How Prison Drug Dealing by Phone Has Changed
The '90s were the heyday of running drug empires from federal prison, inmates tell The Fix. But cell phones have offered new possibilities.
Back in the '90s, when the War on Drugs was in high gear, federal prison was drug dealer central. "People were sitting in prison, making drug deals," one prisoner tells The Fix. "Not to say that they aren't now, but back then it was crazy. It was much easier to sell drugs in prison because you're right there where the people that have direct access to the narcotics that you need are—the Colombians, Cubans and Mexicans." Before 1999, federal prisoners had unlimited and unrestricted phone access. Inmates with clout would block off hours of phone use at a time to conduct their transactions. "I would make 60 calls in a day, sometimes using two lines at once," the prisoner says. "It was something for me to do. It was just about everybody inside the jail in some way, shape, form or fashion dealing drugs, directly or indirectly."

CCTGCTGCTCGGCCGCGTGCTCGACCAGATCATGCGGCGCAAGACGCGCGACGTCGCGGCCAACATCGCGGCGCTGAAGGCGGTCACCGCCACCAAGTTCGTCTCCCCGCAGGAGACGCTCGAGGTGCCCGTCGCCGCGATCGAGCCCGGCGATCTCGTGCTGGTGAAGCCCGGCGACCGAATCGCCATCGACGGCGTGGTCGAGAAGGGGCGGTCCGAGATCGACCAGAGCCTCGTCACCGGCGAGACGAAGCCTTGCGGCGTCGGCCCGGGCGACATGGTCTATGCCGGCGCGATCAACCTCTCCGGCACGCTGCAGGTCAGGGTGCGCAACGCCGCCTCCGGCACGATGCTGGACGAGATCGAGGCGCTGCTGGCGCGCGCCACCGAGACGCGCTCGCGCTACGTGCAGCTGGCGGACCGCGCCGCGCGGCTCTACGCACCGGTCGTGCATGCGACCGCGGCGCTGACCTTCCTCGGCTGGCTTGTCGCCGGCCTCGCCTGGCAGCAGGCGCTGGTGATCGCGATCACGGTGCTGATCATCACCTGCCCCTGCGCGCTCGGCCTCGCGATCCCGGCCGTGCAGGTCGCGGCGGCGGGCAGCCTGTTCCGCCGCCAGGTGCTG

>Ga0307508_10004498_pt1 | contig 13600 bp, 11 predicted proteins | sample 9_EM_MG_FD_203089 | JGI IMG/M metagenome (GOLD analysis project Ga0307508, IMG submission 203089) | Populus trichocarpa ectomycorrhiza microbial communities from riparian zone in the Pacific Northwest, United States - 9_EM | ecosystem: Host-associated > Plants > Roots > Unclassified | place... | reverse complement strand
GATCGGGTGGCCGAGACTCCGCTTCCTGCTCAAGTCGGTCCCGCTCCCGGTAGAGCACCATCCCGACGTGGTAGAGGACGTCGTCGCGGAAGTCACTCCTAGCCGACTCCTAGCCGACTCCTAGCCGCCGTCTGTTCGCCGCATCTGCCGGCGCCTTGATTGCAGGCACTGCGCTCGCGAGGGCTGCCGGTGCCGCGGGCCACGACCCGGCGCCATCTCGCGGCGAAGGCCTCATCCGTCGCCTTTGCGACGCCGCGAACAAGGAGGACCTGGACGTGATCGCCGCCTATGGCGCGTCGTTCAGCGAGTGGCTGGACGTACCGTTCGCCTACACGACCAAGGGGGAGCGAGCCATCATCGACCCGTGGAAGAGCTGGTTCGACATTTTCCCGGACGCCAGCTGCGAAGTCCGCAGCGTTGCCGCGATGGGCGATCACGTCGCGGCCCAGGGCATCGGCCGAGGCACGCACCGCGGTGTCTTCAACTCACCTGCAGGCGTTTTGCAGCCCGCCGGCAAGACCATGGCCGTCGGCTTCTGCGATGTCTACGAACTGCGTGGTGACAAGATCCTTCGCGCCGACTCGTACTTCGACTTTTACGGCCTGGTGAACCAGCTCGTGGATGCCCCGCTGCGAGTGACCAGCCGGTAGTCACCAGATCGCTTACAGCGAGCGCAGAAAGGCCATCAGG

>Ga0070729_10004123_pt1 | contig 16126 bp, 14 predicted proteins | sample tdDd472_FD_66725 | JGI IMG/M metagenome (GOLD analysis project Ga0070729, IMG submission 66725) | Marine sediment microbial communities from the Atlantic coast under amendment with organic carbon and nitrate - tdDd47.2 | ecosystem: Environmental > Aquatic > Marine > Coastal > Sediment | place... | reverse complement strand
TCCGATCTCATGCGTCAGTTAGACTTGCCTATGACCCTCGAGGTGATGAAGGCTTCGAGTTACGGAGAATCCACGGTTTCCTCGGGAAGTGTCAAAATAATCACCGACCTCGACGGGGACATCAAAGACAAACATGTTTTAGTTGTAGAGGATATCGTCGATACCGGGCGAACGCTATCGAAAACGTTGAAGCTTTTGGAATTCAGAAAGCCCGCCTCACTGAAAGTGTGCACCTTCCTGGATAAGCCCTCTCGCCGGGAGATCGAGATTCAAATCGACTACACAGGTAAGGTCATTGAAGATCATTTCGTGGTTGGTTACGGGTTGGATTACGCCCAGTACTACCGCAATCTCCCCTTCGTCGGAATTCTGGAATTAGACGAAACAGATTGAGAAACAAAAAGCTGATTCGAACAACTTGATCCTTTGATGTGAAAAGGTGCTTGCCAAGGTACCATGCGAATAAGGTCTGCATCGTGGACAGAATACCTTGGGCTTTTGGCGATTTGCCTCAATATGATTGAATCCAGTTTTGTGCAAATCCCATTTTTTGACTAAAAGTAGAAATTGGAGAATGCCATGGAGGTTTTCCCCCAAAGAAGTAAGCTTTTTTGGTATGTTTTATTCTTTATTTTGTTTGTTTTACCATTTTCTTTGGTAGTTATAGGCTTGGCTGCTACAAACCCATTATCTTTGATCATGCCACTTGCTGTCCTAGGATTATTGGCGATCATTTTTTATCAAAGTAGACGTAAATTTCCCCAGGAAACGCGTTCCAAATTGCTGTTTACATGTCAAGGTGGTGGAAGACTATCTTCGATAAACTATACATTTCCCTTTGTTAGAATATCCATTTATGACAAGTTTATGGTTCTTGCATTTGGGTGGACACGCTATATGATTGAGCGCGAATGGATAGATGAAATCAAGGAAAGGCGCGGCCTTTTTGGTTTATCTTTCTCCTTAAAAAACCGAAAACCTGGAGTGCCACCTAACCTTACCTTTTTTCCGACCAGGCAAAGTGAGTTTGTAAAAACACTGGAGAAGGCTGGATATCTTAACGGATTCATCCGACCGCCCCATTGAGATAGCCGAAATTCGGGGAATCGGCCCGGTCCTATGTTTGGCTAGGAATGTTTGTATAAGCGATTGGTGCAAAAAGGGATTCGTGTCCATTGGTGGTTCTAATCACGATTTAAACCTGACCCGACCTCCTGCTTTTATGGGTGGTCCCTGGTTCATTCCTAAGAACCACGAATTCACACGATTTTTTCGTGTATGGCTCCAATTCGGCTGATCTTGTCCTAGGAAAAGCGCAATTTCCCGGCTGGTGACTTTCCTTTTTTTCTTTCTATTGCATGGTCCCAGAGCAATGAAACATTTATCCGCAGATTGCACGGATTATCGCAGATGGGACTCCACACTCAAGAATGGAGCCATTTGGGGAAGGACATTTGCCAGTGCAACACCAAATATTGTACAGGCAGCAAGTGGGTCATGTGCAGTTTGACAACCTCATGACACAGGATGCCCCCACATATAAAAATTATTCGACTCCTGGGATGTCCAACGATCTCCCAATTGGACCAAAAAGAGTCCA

What the federal drug warriors didn't figure on when they started locking up dealers in huge numbers, was that they were actually making it easier for them to continue to ply their trade—by incarcerating all the different dealers, of diverse nationalities and locations, together. "The temptation was there," the prisoner says. "You had people everyday hooking up drug deals and most were arranged by phone." Things are a little different now. Due to all the federal cases and investigations around drug empires run from behind bars, the Bureau of Prisons enacted new phone policies in 1999—including allowing each prisoner only 300 minutes per month, as well as other restrictions. Still, "In reality they haven't stopped anything," the prisoner says. "Just look at the news. Dudes are just using cell phones to make drug deals now."